But there’s an inherent shortcoming to this approach, which lies in the fact that the works of art that matter the most to us often show us something we never knew we needed. When I think about the movies I love, for instance, they tend to be films that blindsided me completely, either with their stories themselves or with the way in which they were told. Knowing what I know about myself, it doesn’t come as a surprise that I’d enjoy the hell out of a movie like Gravity or Inception, but I never would have expected that my favorite movie of all time would turn out to be The Red Shoes, or that I’d passionately love recent films as different as Once, In Bruges, and Certified Copy. These are movies that snuck into my heart, rather than selling me in advance on their intentions, and I feel all the more grateful because they modestly expanded my sense of the possible. As much as I admire a director like Christopher Nolan, there’s no question that he’s primarily adept at delivering exactly the kind of movie that I think I want: a big, expensive, formally ambitious entertainment with just enough complexity to set it apart from the work of other skilled popular filmmakers. And while Nolan’s career has been extraordinary, it’s of a different order entirely from that of, say, Wong Kar-Wai, who at his best made small, messy, gorgeous movies that I never could have imagined on my own.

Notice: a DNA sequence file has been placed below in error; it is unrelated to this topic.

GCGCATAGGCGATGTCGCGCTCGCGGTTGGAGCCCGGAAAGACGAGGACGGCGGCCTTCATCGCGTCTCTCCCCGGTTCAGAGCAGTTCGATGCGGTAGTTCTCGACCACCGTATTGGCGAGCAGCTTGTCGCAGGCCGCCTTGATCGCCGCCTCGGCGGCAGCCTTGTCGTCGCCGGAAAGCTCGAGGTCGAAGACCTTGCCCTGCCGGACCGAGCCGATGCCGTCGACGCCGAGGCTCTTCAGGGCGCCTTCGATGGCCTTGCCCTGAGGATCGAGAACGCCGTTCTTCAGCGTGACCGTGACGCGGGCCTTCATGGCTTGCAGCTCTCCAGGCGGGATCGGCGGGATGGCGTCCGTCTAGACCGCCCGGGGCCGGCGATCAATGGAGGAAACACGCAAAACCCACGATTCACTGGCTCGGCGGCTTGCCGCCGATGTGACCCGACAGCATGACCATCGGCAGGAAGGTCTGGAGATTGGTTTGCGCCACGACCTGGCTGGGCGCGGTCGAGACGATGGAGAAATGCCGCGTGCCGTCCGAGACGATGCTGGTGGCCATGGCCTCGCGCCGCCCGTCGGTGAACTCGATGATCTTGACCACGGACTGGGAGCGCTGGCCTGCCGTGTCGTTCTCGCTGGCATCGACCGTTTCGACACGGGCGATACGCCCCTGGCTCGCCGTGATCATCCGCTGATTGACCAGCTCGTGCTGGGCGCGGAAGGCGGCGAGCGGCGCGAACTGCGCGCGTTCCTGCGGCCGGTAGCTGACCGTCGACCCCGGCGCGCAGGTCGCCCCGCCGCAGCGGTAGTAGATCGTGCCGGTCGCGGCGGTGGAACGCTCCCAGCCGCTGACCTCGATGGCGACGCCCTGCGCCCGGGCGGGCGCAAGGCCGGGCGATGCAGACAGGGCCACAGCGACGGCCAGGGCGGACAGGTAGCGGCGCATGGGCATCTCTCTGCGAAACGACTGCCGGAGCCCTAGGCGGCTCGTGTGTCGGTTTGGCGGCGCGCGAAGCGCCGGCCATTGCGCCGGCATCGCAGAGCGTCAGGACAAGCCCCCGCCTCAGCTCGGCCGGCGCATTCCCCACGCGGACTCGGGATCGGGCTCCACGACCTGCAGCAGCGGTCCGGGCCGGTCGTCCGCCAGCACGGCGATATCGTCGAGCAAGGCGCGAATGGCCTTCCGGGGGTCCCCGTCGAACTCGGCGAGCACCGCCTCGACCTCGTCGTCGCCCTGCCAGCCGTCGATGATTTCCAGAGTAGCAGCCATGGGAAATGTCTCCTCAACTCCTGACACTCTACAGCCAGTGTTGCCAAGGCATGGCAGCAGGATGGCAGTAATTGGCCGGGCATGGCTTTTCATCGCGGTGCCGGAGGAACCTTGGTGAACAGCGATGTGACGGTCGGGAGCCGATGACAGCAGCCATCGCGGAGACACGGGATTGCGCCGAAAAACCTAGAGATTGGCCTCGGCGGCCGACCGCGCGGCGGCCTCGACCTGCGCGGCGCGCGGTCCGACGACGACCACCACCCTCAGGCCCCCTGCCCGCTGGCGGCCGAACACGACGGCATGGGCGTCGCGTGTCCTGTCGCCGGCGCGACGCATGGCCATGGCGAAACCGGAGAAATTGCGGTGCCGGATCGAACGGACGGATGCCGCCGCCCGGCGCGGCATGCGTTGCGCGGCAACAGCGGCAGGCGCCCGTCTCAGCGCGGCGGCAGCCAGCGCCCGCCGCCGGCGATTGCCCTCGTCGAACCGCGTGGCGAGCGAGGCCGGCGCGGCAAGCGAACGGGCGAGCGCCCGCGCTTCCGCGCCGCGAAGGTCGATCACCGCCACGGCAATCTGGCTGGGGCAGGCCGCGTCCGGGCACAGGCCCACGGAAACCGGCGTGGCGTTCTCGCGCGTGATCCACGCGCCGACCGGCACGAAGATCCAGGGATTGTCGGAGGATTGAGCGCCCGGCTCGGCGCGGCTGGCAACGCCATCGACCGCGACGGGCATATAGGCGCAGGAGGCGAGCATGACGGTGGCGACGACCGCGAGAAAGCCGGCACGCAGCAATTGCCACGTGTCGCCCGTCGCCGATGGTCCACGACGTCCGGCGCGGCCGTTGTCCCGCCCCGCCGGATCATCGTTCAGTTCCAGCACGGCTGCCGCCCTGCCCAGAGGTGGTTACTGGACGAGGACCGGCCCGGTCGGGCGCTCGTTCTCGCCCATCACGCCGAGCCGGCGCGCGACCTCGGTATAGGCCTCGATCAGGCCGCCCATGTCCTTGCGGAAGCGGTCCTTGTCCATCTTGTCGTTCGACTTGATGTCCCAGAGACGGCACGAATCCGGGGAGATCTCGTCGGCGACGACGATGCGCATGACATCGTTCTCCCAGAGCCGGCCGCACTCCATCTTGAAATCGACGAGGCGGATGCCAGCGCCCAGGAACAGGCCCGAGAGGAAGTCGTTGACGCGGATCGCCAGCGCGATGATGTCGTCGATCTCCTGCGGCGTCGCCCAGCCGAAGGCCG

William Shimell and Juliette Binoche in Certified Copy